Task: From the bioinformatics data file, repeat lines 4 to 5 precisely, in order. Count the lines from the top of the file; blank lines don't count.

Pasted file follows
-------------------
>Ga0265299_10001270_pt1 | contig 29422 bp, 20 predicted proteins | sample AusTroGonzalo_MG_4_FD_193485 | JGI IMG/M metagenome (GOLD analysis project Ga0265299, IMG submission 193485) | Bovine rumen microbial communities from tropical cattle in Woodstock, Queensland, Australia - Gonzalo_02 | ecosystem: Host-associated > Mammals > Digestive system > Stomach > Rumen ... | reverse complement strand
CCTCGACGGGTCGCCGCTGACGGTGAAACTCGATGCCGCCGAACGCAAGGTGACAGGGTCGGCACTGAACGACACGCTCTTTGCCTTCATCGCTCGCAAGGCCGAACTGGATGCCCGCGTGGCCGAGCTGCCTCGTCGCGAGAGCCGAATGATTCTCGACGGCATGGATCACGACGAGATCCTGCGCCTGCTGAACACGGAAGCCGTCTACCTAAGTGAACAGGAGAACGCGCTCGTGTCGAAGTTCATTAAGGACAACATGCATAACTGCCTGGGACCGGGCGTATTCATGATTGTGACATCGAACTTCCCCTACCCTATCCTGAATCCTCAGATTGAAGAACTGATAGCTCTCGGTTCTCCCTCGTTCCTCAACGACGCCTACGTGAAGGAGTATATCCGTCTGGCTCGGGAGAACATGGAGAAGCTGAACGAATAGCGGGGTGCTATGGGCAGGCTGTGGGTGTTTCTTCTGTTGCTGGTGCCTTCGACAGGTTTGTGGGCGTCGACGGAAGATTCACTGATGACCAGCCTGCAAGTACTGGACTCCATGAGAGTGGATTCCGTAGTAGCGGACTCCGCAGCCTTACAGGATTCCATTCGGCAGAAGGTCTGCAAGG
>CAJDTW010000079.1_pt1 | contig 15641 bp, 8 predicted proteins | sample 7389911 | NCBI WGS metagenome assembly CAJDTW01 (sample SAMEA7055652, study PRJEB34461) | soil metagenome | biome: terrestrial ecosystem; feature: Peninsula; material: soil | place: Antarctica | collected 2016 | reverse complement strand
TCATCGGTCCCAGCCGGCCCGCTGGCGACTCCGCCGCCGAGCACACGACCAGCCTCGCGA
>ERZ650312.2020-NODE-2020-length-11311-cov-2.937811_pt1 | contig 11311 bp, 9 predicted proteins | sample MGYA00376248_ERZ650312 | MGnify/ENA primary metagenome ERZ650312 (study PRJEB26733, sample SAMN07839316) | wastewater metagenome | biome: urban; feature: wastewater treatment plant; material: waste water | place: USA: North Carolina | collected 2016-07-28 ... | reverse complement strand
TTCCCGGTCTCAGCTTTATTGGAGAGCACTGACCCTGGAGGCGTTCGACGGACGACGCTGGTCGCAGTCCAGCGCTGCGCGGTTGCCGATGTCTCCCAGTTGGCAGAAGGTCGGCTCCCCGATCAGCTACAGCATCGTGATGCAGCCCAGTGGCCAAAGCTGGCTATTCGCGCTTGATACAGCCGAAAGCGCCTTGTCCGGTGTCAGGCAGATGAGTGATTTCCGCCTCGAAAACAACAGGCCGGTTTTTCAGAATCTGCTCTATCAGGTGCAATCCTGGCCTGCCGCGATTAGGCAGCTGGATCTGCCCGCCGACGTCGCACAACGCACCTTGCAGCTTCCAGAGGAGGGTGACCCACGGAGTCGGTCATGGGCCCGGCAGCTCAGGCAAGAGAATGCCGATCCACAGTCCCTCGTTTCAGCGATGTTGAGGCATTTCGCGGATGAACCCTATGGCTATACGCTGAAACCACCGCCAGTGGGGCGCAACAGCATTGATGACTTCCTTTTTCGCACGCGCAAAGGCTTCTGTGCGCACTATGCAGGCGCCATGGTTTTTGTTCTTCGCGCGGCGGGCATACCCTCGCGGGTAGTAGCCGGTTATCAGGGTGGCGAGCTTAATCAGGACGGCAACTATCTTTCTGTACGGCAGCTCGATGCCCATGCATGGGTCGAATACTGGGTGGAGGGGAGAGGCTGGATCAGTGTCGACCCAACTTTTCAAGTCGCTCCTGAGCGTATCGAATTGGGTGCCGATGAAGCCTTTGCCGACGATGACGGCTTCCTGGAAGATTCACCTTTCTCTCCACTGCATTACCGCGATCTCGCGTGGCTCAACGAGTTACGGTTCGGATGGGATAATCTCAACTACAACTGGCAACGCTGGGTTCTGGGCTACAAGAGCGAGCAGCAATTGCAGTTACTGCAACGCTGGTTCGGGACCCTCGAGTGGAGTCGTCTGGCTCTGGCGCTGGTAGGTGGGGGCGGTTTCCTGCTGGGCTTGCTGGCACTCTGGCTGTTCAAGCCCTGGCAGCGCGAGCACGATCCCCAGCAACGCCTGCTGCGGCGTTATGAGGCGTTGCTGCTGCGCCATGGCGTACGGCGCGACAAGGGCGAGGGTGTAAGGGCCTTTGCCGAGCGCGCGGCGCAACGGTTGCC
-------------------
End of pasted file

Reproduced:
TCATCGGTCCCAGCCGGCCCGCTGGCGACTCCGCCGCCGAGCACACGACCAGCCTCGCGA
>ERZ650312.2020-NODE-2020-length-11311-cov-2.937811_pt1 | contig 11311 bp, 9 predicted proteins | sample MGYA00376248_ERZ650312 | MGnify/ENA primary metagenome ERZ650312 (study PRJEB26733, sample SAMN07839316) | wastewater metagenome | biome: urban; feature: wastewater treatment plant; material: waste water | place: USA: North Carolina | collected 2016-07-28 ... | reverse complement strand